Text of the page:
One of our favorite weeks of the year, Milan Design Week, did not disappoint. Cited as the creative world’s most hectic and vibrant moments of the year, hundreds flock from all over the world to the historic Italian city to be the first to see the ground-breaking artistry displayed amongst the courtyards and historical buildings. Between the latest product releases brought by the world’s top brands (think SONY, etc.) to the interactive art exhibits planned and buzzing branded after parties, event professionals and artists alike were met with the new wave of innovation.
From new creativity brought to the table by familiar brands such as SONY, to Diakin to the dawning of new social change initiatives, the Vivince team brings you our favorite picks and expert insights from Milan Design Week 2019.
The Accursed Hour by Carlos Amorales
Set in fondazione adolfo pini in Milan, a swarm of 15,000 butterflies invaded the estate as part of Carlos Amorales’ exhibition, the accursed hour. The all-encompassing exhibit consisted of thousands of black paper creatures, as well as haunting silhouettes and a slow but steady shift between images and signs. Derived from Amorales’ life-size installations black cloud and life in the folds, this year’s piece carried the same somber theme and was made possible by additions from other artists, such as Gabi Scardi. Read more about it on designboom here.
Affinity in Autonomy by SONY
The familiar namesake took an unexpected turn when SONY curated an evolving sensory experience that required guests to step inside and play along. Five distinct spaces moved through a spectrum of constantly changing colors and sounds and invited attendees to share in the scene that was unfolding in front of them. The aim of this exhibition was to explore how technology can not only enrich our lives, but how it can also create an emotional connection with humans. Read more on this project here.
Adjacent Field by Linda Tegg
Living, growing, and constantly evolving, adjacent field by Linda Tegg was the inaugural piece of the new series, Jil Sander + Collections. Focused on increasing the wellbeing of others, the initiative creates durable products for men and women living outside city limits. The concept was unveiled through Tegg’s urban garden, which was brimming with mosses and succulents, blackberries, blue pimpernels, common chickweeds, geraniums, high mallows, ivy, and more, all sourced from the fields in and around Milan.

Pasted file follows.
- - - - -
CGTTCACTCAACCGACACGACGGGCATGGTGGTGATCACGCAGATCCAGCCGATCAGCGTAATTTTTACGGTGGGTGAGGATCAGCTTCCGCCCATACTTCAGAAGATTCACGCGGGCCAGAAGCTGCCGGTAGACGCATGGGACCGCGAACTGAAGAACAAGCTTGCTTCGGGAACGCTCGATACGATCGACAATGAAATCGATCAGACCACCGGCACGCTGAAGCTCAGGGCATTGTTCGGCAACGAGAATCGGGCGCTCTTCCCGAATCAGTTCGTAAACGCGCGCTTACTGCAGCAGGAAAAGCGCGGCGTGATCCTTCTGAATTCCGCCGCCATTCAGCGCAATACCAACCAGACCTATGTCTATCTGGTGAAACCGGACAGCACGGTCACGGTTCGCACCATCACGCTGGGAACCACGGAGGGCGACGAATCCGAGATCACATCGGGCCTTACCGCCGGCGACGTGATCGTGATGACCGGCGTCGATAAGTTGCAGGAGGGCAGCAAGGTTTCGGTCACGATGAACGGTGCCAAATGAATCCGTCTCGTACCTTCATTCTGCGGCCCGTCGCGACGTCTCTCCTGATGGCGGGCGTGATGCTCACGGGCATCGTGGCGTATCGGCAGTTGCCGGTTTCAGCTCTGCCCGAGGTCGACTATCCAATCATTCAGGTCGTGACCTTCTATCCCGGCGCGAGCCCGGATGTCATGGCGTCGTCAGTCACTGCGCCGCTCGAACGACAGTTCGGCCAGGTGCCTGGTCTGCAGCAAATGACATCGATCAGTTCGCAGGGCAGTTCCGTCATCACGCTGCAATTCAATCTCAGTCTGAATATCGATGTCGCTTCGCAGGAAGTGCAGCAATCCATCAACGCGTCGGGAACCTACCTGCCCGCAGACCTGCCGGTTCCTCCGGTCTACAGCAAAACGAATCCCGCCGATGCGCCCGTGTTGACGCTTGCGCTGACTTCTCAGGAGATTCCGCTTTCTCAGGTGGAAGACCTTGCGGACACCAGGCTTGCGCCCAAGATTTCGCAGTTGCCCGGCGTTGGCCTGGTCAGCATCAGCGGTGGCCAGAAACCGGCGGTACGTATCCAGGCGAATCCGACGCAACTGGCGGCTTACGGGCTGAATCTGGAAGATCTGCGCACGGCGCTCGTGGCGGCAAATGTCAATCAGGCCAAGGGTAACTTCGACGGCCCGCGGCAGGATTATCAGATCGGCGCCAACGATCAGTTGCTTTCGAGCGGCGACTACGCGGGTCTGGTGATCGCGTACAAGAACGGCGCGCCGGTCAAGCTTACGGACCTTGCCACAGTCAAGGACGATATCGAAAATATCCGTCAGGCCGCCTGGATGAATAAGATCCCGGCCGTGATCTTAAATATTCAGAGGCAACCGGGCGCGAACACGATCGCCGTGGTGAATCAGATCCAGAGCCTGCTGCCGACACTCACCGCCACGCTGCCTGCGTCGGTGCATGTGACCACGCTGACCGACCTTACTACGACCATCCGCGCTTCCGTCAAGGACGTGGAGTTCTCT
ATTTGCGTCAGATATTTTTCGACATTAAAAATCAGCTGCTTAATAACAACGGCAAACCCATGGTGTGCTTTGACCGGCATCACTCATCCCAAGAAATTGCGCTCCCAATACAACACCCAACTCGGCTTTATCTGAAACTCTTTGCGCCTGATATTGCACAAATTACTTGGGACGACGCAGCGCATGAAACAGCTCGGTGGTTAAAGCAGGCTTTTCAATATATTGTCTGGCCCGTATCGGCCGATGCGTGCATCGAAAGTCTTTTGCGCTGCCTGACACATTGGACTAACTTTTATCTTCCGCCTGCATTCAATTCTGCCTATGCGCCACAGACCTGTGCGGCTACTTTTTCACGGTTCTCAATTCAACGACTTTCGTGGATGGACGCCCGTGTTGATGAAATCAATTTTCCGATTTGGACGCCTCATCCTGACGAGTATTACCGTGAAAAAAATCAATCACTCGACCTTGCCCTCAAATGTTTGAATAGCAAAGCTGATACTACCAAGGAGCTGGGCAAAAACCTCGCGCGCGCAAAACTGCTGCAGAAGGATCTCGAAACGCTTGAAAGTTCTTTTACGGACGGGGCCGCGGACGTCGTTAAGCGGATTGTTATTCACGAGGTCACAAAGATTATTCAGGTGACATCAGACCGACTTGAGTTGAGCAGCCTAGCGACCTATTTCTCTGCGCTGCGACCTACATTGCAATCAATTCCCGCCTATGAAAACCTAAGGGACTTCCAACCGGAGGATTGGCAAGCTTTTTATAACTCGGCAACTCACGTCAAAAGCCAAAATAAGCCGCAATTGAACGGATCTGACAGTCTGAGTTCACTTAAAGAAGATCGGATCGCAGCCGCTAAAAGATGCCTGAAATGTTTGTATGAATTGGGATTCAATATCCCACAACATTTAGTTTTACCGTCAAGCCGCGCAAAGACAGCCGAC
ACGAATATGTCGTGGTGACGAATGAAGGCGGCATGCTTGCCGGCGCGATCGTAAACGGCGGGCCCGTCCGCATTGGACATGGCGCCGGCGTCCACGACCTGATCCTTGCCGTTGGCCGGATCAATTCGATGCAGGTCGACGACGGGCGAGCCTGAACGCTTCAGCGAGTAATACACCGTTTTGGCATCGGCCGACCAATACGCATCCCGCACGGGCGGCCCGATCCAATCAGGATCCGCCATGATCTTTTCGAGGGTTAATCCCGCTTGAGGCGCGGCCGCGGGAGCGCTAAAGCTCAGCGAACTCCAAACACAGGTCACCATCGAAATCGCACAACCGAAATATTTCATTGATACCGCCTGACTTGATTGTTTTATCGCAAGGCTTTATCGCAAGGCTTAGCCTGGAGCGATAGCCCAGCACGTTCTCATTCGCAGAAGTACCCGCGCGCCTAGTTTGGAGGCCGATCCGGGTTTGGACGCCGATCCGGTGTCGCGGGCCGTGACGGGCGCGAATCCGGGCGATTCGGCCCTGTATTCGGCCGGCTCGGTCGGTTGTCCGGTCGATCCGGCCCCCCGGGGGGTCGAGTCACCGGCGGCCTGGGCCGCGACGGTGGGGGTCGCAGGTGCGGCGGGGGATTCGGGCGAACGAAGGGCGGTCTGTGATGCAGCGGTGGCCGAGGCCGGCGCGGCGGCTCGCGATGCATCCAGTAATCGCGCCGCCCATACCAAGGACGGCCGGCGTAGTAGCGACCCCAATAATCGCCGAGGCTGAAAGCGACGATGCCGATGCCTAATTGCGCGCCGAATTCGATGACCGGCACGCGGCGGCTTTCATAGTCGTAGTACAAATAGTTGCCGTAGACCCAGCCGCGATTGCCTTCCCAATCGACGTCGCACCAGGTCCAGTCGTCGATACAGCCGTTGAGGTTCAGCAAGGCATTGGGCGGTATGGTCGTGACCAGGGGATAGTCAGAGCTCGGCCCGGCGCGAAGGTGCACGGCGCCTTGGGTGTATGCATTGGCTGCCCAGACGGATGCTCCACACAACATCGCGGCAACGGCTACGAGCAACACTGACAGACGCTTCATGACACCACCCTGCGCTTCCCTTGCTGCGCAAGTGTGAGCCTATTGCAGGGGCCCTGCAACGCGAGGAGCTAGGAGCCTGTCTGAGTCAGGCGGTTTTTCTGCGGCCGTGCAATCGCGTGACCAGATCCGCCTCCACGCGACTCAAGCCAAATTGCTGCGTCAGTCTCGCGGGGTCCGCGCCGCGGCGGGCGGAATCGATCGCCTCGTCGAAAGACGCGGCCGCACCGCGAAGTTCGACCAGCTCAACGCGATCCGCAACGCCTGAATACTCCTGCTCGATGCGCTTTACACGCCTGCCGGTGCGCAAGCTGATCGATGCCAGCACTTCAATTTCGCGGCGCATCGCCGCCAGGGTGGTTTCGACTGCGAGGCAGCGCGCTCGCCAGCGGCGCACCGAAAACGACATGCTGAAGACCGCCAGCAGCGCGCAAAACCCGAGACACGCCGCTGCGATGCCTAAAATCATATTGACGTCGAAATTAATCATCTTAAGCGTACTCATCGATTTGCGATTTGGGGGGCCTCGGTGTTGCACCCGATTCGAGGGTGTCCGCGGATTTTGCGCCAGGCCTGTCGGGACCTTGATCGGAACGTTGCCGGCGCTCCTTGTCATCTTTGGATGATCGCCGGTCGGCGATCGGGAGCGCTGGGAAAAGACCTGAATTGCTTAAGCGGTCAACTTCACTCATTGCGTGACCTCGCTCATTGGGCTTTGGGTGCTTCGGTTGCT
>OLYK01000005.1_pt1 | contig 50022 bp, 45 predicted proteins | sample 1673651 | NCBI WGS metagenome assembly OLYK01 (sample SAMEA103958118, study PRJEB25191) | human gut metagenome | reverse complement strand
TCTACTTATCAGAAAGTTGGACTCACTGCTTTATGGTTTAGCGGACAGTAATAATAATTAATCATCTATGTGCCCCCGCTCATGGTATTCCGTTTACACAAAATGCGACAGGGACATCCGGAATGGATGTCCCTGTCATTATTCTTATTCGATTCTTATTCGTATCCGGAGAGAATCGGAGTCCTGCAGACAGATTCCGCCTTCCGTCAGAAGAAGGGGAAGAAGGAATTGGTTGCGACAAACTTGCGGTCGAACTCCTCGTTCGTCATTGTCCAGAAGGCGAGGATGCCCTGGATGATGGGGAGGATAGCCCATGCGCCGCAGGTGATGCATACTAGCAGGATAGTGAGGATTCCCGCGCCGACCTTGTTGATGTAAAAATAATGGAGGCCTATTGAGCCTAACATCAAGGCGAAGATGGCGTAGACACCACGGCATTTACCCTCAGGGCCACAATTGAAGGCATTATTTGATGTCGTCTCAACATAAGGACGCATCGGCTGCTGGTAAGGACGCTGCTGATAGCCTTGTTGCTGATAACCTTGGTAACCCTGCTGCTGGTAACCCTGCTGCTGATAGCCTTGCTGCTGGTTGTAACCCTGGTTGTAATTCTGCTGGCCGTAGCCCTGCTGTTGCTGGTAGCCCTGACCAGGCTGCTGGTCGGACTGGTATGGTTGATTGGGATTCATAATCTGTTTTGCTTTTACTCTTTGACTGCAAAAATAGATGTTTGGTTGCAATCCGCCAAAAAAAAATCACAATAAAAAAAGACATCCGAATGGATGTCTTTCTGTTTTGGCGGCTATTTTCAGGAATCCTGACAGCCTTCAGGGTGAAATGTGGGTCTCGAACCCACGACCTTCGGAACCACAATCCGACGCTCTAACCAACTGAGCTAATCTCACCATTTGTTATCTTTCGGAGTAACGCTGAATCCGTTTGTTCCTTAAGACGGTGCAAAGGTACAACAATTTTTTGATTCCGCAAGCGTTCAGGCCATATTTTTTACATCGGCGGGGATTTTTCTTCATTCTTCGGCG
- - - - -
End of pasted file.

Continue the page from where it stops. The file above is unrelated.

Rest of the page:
Breeze of Light by Nendo
Another familiar household product company elevated their vision to the abstract through this crisp and airy exhibition. Nendo united with Daikin to create “Breeze of Light,” based on the concept of invisible air. As visitors wound their way through a field of 17,000 “flowers,” the team hoped that they would enjoy an out-of-body spatial experience and ‘experience insight what we can only feel in real life.’
Preciosa, a Czech luxury lighting firm, created an interactive installation that reacted to the “effortless act” of breathing. Comprised of 1,000 crystal bubbles, the room-sized ‘Breath of Light’ installation married mysterious artistry with innovative technology by inserting four sensors at various ends of the installation and encouraging visitors to breathe in in order to activate the lighting.
From the familiar faces to the rising reputations of new initiatives, Milan Design Week 2019 did not disappoint.